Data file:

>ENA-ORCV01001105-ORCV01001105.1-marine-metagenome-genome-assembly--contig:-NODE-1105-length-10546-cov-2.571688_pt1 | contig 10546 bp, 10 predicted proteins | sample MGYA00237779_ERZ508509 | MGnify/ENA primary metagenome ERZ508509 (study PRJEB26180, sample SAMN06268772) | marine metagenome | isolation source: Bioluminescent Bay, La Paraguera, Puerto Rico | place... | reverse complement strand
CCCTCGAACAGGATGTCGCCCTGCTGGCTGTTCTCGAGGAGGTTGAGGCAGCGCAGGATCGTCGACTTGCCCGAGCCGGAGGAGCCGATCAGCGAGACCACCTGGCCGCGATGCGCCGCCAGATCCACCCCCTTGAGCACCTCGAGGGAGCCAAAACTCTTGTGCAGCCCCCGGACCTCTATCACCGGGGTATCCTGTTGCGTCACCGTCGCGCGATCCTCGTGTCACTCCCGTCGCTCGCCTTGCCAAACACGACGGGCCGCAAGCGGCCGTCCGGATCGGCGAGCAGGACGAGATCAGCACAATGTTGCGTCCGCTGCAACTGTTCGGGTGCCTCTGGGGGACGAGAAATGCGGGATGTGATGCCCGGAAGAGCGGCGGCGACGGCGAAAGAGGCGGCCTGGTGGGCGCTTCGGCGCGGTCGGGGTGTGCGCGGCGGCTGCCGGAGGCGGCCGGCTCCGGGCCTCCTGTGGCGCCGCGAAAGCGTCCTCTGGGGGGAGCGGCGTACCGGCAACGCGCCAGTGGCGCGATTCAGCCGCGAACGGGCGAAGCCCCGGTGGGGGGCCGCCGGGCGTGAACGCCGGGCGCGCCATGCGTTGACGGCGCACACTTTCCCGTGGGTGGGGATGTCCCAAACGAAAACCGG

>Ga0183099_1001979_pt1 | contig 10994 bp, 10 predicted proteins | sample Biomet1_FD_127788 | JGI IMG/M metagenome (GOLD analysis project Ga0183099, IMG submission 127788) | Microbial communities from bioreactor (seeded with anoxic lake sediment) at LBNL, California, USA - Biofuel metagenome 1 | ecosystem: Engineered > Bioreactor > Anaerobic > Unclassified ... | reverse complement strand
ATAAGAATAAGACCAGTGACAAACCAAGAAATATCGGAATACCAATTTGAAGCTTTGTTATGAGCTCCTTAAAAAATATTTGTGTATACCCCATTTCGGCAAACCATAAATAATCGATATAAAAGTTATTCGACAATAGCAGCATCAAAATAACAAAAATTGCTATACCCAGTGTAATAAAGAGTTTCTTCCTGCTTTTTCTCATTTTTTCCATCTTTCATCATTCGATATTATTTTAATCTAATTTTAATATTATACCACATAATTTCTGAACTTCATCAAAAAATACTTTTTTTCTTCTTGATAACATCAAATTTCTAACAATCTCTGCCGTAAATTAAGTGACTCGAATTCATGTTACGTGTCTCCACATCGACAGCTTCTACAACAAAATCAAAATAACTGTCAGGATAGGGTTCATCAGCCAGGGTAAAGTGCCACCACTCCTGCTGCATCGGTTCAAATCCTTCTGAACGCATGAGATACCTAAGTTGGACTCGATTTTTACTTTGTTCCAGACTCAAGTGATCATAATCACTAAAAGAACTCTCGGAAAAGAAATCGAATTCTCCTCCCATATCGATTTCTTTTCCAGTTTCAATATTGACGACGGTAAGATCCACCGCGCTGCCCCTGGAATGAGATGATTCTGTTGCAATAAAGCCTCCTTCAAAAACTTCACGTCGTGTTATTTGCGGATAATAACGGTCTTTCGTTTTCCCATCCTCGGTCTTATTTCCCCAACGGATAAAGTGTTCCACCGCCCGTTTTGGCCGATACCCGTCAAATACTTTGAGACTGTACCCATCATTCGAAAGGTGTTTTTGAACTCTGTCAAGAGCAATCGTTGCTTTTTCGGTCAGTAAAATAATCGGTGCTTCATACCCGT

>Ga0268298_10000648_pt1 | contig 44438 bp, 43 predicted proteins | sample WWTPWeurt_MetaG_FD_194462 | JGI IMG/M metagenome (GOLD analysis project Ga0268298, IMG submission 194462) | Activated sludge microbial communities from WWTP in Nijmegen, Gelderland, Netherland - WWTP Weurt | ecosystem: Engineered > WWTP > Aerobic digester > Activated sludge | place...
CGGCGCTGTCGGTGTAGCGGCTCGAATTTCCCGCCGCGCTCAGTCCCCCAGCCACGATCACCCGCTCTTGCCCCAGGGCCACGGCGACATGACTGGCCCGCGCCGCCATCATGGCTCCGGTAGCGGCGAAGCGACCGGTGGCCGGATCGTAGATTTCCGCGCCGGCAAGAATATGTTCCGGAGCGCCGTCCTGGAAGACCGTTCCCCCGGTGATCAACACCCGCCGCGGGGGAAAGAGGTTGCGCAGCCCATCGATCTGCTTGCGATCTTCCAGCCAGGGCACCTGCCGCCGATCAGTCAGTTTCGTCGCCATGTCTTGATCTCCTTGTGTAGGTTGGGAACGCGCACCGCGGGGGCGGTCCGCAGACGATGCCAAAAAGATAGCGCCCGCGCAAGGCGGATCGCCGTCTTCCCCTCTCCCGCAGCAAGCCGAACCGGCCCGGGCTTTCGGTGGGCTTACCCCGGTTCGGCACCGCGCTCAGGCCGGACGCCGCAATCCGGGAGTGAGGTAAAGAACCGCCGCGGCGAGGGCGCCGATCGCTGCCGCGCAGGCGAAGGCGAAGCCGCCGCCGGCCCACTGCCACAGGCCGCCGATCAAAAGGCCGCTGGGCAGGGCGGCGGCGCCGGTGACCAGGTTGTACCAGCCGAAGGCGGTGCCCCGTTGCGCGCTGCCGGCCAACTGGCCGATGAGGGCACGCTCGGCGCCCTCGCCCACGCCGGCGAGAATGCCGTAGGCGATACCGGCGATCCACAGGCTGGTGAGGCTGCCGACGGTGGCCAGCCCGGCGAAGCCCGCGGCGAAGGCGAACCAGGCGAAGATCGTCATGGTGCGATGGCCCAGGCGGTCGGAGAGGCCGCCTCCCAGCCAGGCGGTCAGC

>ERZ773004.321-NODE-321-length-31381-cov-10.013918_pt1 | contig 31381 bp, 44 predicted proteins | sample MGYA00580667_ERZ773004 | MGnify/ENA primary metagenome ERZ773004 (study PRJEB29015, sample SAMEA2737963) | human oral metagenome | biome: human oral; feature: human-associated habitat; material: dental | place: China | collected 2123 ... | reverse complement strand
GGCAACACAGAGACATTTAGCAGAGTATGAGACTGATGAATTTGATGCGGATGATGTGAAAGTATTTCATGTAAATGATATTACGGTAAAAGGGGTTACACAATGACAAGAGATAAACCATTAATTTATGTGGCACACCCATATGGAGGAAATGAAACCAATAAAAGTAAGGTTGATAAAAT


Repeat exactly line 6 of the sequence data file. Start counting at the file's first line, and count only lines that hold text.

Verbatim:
CGGCGCTGTCGGTGTAGCGGCTCGAATTTCCCGCCGCGCTCAGTCCCCCAGCCACGATCACCCGCTCTTGCCCCAGGGCCACGGCGACATGACTGGCCCGCGCCGCCATCATGGCTCCGGTAGCGGCGAAGCGACCGGTGGCCGGATCGTAGATTTCCGCGCCGGCAAGAATATGTTCCGGAGCGCCGTCCTGGAAGACCGTTCCCCCGGTGATCAACACCCGCCGCGGGGGAAAGAGGTTGCGCAGCCCATCGATCTGCTTGCGATCTTCCAGCCAGGGCACCTGCCGCCGATCAGTCAGTTTCGTCGCCATGTCTTGATCTCCTTGTGTAGGTTGGGAACGCGCACCGCGGGGGCGGTCCGCAGACGATGCCAAAAAGATAGCGCCCGCGCAAGGCGGATCGCCGTCTTCCCCTCTCCCGCAGCAAGCCGAACCGGCCCGGGCTTTCGGTGGGCTTACCCCGGTTCGGCACCGCGCTCAGGCCGGACGCCGCAATCCGGGAGTGAGGTAAAGAACCGCCGCGGCGAGGGCGCCGATCGCTGCCGCGCAGGCGAAGGCGAAGCCGCCGCCGGCCCACTGCCACAGGCCGCCGATCAAAAGGCCGCTGGGCAGGGCGGCGGCGCCGGTGACCAGGTTGTACCAGCCGAAGGCGGTGCCCCGTTGCGCGCTGCCGGCCAACTGGCCGATGAGGGCACGCTCGGCGCCCTCGCCCACGCCGGCGAGAATGCCGTAGGCGATACCGGCGATCCACAGGCTGGTGAGGCTGCCGACGGTGGCCAGCCCGGCGAAGCCCGCGGCGAAGGCGAACCAGGCGAAGATCGTCATGGTGCGATGGCCCAGGCGGTCGGAGAGGCCGCCTCCCAGCCAGGCGGTCAGC